In the afternoon, participants were divided into two working groups, discussing national trade unions’ good practices in promoting gender sensitiveness in their education systems.

The training seminar took place on 10 May. The Chair of the ETUCE Equality Standing Committee, Kounka Damianova, reported on the PLA held the day before, noting that “we must assure human rights in education, democracy in education at all levels and preserve the rights of girls and boys, the things they have in common and the differences.”

“Education unions must support gender equality, and changing behaviours within our organisations will strengthen equality in education. Educators must be supported with high levels studies. We must make better use of the European social dialogue in education, and improve legislation to achieve gender equality in our society.”

Lucie Davoine, from the Gender Equality unit of the European Commission’s Directorate-General Justice, talked about gender sensitive working environments, stressing European and national legislation on equality issues and working conditions. She presented the EU Commission’s Strategy for Equality between Men and Women 2010-2015, aiming at achieving gender equality in economic independence, as well as in decision-making processes.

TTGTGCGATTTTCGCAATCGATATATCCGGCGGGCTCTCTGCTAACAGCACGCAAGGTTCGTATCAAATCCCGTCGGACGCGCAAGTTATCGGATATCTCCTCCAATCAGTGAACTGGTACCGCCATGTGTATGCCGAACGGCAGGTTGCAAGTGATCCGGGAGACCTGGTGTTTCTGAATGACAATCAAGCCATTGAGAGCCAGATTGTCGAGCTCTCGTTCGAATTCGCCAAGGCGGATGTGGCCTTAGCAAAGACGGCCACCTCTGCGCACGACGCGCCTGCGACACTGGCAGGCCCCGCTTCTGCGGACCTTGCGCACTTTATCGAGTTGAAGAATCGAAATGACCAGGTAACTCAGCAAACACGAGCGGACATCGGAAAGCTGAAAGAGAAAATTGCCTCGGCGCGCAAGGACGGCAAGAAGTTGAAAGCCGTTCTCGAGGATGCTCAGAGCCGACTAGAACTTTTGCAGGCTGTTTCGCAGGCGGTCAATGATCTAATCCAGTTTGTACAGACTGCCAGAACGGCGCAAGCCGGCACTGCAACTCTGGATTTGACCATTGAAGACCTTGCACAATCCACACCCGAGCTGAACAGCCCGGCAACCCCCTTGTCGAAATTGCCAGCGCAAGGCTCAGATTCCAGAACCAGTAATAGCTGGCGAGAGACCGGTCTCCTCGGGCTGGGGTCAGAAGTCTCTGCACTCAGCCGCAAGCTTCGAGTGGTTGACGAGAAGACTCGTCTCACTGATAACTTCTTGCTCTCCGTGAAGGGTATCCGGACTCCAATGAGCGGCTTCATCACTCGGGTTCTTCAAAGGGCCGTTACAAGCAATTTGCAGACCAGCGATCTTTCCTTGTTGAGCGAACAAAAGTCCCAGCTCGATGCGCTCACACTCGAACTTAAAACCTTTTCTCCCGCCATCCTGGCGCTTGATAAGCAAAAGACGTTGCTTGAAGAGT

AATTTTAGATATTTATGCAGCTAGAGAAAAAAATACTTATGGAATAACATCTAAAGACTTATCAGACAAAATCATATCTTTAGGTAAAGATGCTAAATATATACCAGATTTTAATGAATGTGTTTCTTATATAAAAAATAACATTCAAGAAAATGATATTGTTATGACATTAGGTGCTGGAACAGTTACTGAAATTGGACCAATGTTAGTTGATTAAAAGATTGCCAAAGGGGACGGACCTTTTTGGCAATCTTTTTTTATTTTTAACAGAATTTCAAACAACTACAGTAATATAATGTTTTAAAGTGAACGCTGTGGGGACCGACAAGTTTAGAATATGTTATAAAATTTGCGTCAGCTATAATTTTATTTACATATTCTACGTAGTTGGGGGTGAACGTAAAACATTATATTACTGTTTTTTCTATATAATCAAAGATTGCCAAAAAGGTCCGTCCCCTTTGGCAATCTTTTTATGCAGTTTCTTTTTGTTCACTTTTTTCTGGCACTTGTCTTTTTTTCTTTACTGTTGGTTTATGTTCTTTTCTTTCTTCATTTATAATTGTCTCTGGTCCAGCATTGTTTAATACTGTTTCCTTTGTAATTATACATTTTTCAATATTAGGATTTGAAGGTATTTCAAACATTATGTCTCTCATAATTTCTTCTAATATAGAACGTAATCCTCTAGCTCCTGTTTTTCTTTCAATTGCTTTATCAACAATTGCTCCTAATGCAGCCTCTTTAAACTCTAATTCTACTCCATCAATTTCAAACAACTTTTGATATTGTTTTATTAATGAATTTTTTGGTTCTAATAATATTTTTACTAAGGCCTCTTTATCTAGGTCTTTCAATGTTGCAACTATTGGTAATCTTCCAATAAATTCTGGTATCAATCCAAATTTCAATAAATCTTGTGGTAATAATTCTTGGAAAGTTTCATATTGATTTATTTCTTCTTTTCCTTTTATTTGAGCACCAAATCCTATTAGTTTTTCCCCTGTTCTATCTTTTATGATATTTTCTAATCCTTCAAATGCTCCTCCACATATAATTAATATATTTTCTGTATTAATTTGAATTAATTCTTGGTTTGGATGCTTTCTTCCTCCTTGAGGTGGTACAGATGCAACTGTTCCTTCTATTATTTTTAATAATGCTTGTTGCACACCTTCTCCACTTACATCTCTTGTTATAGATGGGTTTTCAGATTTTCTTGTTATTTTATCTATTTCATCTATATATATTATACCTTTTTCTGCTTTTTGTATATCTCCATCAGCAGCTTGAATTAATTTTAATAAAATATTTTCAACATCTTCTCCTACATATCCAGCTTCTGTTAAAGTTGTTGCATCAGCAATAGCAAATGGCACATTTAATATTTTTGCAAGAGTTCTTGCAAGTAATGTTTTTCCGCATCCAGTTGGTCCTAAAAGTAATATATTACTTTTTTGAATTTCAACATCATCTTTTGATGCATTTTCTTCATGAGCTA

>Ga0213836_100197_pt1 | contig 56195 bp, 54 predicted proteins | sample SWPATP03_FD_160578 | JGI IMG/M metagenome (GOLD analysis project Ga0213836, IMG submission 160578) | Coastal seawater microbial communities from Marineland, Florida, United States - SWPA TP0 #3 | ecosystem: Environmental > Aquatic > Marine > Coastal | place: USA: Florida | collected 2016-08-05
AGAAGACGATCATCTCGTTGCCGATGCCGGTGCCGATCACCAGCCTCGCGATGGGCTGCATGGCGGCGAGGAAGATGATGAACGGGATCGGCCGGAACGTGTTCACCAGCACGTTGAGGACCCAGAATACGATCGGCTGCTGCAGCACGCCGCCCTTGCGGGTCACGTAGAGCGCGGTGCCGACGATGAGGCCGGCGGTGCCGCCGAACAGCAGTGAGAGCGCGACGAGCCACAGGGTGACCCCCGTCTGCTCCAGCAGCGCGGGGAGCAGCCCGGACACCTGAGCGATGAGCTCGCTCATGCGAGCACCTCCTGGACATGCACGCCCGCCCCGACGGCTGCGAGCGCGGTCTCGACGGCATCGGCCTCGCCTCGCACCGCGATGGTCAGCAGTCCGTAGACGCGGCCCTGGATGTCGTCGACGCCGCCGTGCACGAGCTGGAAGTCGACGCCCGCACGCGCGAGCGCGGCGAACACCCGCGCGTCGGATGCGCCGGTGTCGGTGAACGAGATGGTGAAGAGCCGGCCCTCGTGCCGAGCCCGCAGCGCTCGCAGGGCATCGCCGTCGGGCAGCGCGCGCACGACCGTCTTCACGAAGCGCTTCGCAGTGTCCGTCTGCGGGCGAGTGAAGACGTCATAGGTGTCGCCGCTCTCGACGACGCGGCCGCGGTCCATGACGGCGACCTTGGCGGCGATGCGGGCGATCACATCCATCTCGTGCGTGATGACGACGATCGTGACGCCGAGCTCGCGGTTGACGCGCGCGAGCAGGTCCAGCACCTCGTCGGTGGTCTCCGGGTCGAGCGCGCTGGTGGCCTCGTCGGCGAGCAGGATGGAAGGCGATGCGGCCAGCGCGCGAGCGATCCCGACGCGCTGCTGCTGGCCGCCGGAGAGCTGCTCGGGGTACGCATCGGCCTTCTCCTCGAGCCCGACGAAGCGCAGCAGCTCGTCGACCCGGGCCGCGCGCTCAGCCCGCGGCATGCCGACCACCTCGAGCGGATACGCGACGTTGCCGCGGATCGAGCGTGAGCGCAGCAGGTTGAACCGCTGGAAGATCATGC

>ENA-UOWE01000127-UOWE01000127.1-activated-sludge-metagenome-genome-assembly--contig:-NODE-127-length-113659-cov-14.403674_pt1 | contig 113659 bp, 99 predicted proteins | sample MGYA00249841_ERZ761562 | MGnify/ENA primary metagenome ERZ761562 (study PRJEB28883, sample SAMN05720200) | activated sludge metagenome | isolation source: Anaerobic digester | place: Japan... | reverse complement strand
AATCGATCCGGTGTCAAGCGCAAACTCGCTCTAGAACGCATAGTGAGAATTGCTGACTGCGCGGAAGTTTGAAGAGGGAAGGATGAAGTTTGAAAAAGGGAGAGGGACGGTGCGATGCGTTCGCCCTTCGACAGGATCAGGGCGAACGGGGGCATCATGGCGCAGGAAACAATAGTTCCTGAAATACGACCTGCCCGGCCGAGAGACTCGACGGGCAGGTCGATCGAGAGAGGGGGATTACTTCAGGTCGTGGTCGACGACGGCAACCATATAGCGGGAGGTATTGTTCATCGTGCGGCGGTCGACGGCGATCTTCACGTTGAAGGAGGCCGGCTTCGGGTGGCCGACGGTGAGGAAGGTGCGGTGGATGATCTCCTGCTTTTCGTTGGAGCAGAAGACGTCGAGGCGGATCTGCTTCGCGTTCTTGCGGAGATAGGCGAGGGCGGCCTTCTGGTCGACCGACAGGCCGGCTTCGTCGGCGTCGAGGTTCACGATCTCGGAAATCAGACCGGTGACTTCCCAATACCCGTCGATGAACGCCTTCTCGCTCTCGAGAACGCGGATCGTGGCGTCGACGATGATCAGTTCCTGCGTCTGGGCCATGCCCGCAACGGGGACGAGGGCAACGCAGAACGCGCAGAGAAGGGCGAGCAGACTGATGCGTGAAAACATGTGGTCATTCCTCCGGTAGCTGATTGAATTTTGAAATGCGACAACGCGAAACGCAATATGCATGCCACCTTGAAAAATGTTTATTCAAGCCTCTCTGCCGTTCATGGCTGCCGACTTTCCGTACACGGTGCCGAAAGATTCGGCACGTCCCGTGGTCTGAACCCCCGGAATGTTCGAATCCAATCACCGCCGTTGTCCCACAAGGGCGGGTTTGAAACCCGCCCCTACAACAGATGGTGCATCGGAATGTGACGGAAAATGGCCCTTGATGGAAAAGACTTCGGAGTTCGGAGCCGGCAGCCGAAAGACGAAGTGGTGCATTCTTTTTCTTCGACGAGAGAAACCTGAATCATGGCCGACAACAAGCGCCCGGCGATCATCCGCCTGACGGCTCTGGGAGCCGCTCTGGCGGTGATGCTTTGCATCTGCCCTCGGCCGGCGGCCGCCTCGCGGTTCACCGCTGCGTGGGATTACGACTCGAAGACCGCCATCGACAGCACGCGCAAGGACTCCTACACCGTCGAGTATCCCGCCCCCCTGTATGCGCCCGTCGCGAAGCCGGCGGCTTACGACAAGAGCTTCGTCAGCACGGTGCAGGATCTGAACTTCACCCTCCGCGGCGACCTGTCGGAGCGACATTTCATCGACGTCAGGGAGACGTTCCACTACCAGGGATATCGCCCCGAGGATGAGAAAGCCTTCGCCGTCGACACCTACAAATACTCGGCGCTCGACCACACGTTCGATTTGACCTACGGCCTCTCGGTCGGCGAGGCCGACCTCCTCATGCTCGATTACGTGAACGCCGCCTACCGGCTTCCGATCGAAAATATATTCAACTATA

“There is a very strong legal basis for gender equality at EU level,” Davoine said. “Concerning the labour market for instance, directives have been adopted on equal pay, protection of pregnant workers, and maternity leave.”

Why does the gender pay gap exist, men earning 17% more than women in Europe? Davoine explained that discrimination, undervaluing of women’s work, a glass ceiling (defined as an unseen, yet unbreachable barrier keeping women from rising to the upper rungs of the corporate ladder, regardless of their qualifications or achievements), and segregation in the labour market remain. These lead to lower pensions and a higher risk of poverty for women.

The key speaker, Carolyn Hannan, from the University of Lund, Sweden, gave a presentation on how to challenge gender stereotypes in education, and create a supportive school environment for girls. She said there are many challenges to gender equality in society as a whole. Sometimes it is legitimate to focus on girls, and sometimes it is justified to focus on boys.

Changing the attitude is a slow progress, and gender equality has not yet been fully translated into actions, she said. She regretted that education does not pay off for girls, due to gender stereotypes, which are present from an early stage, in textbooks, curricula, or teaching materials.

She further linked gender stereotypes and bullying at school. If girls perform well in subjects labelled as boys’ school ones, i.e. mathematics and sciences, they are sometimes deemed unfeminine and exposed to harassment. This is why Hannan called for a supportive and inclusive school environment. Social media have unfortunately provided new ways of harassment and abuse based on gender stereotypes, and she called for further research on that topic.

Both the PLA and the training seminar have provided input for the ETUCE guidelines on challenging gender stereotypes in education, to be set up by the project advisory group, as well as discussed and validated at the project closing conference in Warsaw, Poland, on 11-12 September 2012.